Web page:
Seminar on Climate Change Impact

Sri Lanka is vulnerable to climate change. It is important to create awareness and exchange knowledge on how to overcome these challenges. Together with the International Water Management Institute, our embassy organized a full day event where key stakeholders from the government, the private sector and NGO’s shared their ideas on how to work together towards a more sustainable future. At the event Ambassador Gonggrijp spoke about creating a sustainable future together. Here is what she had to say....

Ladies and gentlemen, distinguished guests,

I am delighted to be here today end welcome you all to this seminar, which my colleagues jointly organized with the experts of the International Water Management Institute. I know you will have a very interesting day ahead of you, with a lot of in-depth sessions and captivating speakers, but before you dive in, let me say a few words.

As you know, Sri Lanka and the Netherlands, we go a long way back. Our embassy’s moto is “Old friends, new trends”. Especially when you are going through challenging times, you know how important old friends are to fall back on. Our countries have known many challenging times in the past. And also our shared history consisted of both positive developments and challenges. But now, I would say we do not have a choice. We must face new trends and tackle those as old friends would. This is the moment, to - even more than in the past - bundle our knowledge and experience.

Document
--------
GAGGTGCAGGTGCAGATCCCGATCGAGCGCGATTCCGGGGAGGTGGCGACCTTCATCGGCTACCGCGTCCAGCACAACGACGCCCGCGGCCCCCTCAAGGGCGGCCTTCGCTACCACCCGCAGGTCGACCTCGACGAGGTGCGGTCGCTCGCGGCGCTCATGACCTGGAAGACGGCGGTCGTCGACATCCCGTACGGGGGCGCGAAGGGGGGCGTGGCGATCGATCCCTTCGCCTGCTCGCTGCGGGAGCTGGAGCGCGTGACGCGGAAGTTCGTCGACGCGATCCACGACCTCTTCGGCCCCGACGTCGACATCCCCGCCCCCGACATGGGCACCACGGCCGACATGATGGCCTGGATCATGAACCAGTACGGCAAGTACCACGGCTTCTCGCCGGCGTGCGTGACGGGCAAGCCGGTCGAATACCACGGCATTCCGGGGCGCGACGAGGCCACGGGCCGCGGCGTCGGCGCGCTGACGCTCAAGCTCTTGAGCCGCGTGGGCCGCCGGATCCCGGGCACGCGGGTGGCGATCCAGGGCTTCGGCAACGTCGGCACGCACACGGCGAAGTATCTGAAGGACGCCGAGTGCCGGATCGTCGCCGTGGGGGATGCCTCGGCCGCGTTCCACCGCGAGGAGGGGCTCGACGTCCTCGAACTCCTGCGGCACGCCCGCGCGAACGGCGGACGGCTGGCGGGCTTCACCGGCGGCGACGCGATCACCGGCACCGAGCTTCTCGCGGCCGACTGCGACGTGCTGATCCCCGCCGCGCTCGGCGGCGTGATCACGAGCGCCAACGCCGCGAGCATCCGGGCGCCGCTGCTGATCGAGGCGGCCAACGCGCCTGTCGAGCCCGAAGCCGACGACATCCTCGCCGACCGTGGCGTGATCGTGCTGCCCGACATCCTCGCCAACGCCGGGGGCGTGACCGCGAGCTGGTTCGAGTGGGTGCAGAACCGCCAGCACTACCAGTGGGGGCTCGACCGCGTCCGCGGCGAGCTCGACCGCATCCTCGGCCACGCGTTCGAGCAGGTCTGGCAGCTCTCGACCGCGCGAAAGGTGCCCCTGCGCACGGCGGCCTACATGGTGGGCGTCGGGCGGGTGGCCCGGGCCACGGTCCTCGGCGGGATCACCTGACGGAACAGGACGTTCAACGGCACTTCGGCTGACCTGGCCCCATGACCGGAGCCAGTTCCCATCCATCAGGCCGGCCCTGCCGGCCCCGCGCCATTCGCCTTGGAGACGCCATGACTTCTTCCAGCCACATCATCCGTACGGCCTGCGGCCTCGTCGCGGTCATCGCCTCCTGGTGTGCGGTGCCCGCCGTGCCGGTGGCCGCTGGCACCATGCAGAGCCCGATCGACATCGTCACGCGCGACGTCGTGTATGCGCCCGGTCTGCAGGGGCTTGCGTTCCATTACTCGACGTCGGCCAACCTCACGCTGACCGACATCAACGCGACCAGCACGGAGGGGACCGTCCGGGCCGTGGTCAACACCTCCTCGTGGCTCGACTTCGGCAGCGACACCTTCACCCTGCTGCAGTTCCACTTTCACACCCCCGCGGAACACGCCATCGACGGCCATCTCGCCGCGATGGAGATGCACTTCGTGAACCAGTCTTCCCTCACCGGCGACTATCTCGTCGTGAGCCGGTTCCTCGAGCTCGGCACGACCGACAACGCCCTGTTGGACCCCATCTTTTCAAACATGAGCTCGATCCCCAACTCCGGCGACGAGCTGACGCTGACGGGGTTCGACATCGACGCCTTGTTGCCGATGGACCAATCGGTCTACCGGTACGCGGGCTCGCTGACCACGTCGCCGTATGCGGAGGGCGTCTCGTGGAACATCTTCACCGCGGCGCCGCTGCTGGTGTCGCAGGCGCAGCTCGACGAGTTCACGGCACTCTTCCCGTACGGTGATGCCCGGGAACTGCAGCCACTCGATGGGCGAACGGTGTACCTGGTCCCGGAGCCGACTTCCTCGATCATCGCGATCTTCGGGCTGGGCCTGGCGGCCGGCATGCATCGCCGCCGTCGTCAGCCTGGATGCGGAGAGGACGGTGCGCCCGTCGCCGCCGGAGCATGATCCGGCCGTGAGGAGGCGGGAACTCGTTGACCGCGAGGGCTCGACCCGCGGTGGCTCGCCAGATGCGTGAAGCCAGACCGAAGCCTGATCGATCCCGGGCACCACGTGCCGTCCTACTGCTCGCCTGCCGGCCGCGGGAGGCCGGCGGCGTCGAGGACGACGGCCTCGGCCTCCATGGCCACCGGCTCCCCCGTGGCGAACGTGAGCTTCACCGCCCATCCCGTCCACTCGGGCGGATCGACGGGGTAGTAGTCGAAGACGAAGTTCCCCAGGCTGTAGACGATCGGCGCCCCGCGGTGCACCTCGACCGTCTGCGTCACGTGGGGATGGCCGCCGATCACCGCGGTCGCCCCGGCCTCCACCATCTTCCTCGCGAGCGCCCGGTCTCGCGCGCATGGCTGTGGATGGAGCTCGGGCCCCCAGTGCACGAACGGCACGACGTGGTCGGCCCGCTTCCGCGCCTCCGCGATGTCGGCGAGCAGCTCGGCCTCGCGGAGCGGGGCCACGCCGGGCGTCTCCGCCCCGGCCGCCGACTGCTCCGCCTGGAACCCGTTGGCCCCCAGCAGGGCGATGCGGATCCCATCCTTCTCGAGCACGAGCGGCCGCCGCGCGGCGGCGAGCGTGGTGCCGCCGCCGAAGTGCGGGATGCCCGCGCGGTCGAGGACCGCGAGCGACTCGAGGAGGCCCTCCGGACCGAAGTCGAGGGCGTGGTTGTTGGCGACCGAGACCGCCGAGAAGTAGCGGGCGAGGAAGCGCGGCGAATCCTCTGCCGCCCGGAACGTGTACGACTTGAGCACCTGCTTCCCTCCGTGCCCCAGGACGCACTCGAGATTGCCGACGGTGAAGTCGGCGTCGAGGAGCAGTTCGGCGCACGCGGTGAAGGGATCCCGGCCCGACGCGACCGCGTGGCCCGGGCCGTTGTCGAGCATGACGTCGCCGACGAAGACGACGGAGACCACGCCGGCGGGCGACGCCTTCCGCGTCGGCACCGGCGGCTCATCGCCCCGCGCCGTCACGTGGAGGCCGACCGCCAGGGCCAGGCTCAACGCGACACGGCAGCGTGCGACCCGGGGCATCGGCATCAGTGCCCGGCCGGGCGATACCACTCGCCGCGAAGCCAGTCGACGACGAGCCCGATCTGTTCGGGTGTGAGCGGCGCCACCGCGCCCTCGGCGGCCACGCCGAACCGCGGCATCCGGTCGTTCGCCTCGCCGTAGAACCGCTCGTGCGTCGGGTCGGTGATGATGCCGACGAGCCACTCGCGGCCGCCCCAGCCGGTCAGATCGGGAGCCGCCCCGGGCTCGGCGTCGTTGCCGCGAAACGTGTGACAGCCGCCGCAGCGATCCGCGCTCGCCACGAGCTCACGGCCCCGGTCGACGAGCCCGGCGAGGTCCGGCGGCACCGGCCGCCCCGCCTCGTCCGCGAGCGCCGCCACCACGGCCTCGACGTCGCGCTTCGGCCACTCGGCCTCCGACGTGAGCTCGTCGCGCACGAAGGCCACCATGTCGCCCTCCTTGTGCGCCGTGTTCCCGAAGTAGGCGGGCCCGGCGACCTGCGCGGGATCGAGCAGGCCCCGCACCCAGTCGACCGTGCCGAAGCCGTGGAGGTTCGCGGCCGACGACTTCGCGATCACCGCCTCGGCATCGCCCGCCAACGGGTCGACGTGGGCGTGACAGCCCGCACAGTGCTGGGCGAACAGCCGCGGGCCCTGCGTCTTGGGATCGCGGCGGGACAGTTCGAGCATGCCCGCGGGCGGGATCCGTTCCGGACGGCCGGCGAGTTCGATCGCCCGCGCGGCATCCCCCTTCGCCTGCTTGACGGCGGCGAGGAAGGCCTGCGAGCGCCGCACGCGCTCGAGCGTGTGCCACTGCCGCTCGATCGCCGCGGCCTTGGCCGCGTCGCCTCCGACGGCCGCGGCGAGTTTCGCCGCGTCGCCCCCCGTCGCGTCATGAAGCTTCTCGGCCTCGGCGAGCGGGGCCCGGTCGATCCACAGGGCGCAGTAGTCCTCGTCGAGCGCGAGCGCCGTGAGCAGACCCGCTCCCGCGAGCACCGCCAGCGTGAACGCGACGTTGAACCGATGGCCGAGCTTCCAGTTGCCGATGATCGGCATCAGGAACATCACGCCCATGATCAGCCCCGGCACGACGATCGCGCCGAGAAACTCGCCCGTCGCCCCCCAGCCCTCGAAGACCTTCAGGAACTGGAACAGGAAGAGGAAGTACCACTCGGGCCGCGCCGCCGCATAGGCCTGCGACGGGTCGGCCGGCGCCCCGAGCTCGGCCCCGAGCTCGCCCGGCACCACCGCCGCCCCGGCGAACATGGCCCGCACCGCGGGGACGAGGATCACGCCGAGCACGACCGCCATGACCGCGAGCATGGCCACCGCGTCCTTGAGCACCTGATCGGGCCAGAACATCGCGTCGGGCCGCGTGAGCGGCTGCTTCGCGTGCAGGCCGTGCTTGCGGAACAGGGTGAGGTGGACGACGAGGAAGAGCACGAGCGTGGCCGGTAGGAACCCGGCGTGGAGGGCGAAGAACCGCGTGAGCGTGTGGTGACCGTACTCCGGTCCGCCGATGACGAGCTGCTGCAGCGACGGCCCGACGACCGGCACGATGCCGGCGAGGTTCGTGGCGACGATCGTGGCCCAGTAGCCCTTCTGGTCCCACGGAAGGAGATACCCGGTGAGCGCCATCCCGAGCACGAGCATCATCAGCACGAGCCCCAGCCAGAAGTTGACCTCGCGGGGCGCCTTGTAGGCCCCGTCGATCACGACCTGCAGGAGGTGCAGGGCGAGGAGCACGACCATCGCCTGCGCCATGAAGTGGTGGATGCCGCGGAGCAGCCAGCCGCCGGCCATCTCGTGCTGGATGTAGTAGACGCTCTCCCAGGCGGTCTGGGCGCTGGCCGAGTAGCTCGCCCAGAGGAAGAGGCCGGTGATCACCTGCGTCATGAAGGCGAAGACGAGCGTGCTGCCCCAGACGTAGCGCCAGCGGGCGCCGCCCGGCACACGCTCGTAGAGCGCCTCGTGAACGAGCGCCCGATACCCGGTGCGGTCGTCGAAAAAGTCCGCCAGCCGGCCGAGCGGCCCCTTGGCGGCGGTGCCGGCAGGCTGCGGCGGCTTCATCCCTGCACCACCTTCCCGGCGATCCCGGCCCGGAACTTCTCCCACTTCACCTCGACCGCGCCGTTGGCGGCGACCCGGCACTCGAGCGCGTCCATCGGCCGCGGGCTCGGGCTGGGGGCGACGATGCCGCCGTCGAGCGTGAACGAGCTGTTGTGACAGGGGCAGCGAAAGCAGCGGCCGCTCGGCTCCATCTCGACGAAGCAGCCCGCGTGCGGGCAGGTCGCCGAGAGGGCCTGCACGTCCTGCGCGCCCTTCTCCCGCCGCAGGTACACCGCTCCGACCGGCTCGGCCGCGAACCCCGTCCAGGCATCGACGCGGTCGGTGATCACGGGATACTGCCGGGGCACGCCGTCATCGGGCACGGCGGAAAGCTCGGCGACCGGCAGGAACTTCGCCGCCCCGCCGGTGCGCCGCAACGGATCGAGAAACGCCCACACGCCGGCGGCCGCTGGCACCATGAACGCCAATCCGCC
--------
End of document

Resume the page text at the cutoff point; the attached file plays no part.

I refer to bringing together and exchanging expertise on water management, climate change and related adjustments in the agricultural business. Sri Lanka is known for its high vulnerability when it comes to weather triggered disasters and climate change. The fact that the Global Climate Risk Index ranked Sri Lanka second among 176 countries most affected by weather-related loss events is something not to be ignored. Although The Netherlands has a much safer place on this index, number 108, it is also very vulnerable when it comes to climate change and water disasters, as one quarter of the country lies below sea level, and half the country is only one meter or less above sea level.